Friday, October 21, 2011

Bernard Hermann: Trivia for A Century Old Music Master

Bernard Hermann with Alfred Hitchcock
          Today launches the Bernard Herrmann centennial at Film Forum in New York City, a retrospective of the famed composer. Herrmann’s influence on film score is undoubtedly obvious. Before him, the idea of music was to never be more memorable than the film itself. Now just listening to his music conjures up the images of the films he composed for. And the list of auteurs he worked with: Orson Welles, Nicholas Ray, Joseph L. Mankiewicz, Robert Wise, Brian De Palma, is like looking at a timeline of American cinema. 

            Of course, none was greater than his collaboration of Alfred Hitchcock. Instead of going on and on about the greatness of this collaboration, which has been written by others with a lot of zest and enthusiasm, I’m instead going to share a really cool bit of trivia I learned. All credit for this connection goes to David Sterritt, Chairman for the National Society of Film Critics, author of numerous publications on cinema, and my former thesis advisor.

            This relates to one of Hermann’s most famous scores, Psycho. Now when we think of Psycho and the music, we of course think about the shrieking violins that accompany the shower sequence, or the opening titles score that creates fear through such an innocent set of instruments that are known for their beauty (this is where the film academic points to the obvious connection).

             But there is another musical theme buried deep within Psycho, and its at the turning point of the film when we think less about Marion and more on Norman. This happens near the end of the parlor sequence here. (Unfortunately none of the YouTube videos allow for embedding; I apologize).

            The entrance, those long dark bass violin three notes, that open the theme are jarring. It also helps that it’s the moment when Norman leans in uncomfortably close to the camera, and the discussion with Marion turns from civil niceties to real anger.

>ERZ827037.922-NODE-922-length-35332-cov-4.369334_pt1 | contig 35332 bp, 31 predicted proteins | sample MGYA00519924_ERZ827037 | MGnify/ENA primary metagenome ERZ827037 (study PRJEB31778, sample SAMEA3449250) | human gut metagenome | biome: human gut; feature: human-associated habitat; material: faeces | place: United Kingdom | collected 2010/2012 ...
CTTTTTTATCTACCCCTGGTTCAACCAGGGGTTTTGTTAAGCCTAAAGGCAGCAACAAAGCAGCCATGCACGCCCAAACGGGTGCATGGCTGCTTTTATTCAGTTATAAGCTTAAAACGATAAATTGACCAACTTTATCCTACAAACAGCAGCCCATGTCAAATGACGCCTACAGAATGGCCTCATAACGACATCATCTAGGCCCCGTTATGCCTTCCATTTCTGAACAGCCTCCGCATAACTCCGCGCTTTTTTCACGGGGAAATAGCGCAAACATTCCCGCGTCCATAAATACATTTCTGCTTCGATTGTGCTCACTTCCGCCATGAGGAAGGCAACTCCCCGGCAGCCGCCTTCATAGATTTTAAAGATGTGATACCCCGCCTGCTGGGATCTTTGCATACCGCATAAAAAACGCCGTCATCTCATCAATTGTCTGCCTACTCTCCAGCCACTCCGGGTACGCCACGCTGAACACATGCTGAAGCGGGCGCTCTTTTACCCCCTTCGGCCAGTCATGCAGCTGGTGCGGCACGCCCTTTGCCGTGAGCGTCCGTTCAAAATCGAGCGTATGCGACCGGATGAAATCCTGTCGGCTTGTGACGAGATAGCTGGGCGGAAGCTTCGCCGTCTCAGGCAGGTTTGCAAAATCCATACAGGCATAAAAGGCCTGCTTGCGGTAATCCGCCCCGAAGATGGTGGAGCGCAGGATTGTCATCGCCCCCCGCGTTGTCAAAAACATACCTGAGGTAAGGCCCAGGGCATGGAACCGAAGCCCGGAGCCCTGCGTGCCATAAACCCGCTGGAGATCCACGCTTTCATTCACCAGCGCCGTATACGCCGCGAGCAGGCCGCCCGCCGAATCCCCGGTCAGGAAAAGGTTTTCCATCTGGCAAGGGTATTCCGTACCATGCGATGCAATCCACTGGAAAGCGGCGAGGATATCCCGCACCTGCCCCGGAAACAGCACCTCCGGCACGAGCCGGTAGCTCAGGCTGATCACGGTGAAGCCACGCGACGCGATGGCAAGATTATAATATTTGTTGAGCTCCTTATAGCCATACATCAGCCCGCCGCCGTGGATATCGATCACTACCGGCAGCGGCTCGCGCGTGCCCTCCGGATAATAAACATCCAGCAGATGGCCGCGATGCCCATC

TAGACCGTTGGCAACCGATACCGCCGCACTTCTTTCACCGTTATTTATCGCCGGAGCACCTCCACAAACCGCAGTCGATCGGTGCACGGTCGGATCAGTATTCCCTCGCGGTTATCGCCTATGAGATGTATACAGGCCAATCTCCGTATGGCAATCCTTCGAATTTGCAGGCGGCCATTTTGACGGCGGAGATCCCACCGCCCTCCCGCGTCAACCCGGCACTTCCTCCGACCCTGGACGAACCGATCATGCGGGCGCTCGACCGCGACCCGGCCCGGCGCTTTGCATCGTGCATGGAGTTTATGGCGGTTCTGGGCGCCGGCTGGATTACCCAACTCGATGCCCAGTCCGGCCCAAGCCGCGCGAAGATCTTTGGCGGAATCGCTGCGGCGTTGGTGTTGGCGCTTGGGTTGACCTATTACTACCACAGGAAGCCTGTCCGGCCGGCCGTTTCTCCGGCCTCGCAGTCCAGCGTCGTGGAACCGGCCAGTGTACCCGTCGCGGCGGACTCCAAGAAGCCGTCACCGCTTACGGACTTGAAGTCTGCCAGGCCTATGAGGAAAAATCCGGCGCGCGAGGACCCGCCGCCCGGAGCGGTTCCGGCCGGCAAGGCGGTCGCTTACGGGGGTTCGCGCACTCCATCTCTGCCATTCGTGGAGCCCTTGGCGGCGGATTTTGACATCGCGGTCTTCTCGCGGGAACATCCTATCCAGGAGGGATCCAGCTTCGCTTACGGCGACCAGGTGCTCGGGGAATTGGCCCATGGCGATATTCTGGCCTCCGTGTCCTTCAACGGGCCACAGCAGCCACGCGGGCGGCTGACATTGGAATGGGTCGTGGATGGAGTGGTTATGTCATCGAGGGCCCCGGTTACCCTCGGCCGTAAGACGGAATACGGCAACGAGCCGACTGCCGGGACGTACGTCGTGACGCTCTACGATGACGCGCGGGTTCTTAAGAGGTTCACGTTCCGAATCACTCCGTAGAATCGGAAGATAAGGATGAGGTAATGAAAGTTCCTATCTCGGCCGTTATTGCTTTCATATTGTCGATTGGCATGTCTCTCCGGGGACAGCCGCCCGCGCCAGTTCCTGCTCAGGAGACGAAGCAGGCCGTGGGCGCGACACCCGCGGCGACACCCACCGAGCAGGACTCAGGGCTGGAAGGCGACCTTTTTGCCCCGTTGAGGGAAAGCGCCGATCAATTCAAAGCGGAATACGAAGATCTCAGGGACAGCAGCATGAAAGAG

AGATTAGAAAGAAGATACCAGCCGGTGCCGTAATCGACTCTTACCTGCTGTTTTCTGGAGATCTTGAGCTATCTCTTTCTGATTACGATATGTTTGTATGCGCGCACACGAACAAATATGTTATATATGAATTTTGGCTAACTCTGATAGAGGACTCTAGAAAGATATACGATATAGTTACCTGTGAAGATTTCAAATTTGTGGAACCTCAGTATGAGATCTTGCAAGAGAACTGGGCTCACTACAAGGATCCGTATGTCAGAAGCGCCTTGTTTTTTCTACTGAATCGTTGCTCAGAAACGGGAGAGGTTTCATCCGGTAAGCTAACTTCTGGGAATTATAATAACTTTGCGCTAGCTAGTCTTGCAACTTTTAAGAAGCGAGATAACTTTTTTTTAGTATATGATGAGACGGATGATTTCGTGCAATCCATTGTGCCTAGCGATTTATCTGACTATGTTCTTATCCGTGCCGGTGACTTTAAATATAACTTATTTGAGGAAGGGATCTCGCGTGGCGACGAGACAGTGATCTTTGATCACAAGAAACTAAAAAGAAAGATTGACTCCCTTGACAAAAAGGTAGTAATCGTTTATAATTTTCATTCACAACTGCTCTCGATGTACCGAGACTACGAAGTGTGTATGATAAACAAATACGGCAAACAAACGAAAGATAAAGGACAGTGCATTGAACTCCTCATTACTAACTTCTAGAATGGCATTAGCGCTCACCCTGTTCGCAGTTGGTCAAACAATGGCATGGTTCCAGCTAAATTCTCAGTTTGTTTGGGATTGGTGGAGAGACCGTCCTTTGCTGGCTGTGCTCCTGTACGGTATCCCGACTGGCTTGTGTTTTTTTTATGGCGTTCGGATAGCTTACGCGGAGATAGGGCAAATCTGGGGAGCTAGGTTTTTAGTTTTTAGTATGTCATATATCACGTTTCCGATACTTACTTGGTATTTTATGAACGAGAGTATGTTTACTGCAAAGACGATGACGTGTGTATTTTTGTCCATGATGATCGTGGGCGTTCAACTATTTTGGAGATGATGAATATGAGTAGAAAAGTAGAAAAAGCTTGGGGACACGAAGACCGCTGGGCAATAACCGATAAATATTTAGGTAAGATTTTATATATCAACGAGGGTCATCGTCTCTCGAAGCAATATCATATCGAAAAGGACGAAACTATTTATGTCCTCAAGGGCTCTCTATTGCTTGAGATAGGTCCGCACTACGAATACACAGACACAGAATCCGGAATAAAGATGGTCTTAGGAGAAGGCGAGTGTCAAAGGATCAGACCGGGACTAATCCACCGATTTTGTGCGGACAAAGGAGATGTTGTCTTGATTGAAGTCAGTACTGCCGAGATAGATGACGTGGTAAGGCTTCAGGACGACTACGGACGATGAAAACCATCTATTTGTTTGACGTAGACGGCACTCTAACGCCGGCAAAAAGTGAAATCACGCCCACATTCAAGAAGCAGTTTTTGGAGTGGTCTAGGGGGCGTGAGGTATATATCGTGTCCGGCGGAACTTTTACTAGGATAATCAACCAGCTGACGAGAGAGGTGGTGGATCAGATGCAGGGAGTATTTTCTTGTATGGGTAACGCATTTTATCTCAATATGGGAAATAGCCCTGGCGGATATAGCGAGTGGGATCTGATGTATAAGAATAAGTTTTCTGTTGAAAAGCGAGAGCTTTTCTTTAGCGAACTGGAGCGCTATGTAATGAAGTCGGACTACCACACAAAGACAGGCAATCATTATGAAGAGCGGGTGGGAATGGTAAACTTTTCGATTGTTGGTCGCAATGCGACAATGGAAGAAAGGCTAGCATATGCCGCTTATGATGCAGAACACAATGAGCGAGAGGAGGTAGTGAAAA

Those three notes show up a couple times in the film, but if we remember the famous ending from Psycho, it’s actually the end theme as well (Please excuse the Spanish version, but you should know this scene by now).

            The same three notes! If Psycho is about the triumph of evil over good, irrationality over logic, then that theme, which is introduced at the idea that a madhouse could contain and prevent the danger that is Mother/Norman, proves Hermann's take on the film is the same. Hermann obviously loved that theme—it’s not introduced until 40 minutes into the film and used very sparingly, but deliberately at key moments.
            But how much did he love that theme? Let’s turn to his final score for Martin Scorsese’s Taxi Driver, which Hermann completed shortly before his death. An amazing score no doubt for so much, and the scene in question is one most people might not even watch. It’s during the credits—let’stake a listen (Here the YouTube version is mirrored for some reason, but you only need your ears)

            Did you hear those last three notes? The same Psycho theme repeated as the last three notes of Hermann's career! (I also have my own tenuous revelations about where you can hear hints of the Vertigo score over Travis's pursuing madness as he burns a set of flowers, a key visual sign in the Hitchcock film).

          Obviously, you are free to make your own theories about what that says about the ending of Taxi Driver and possibly Hermann's take on the meaning of the film, but it is nonetheless a very cool bit of trivia that hopefully blew your mind.

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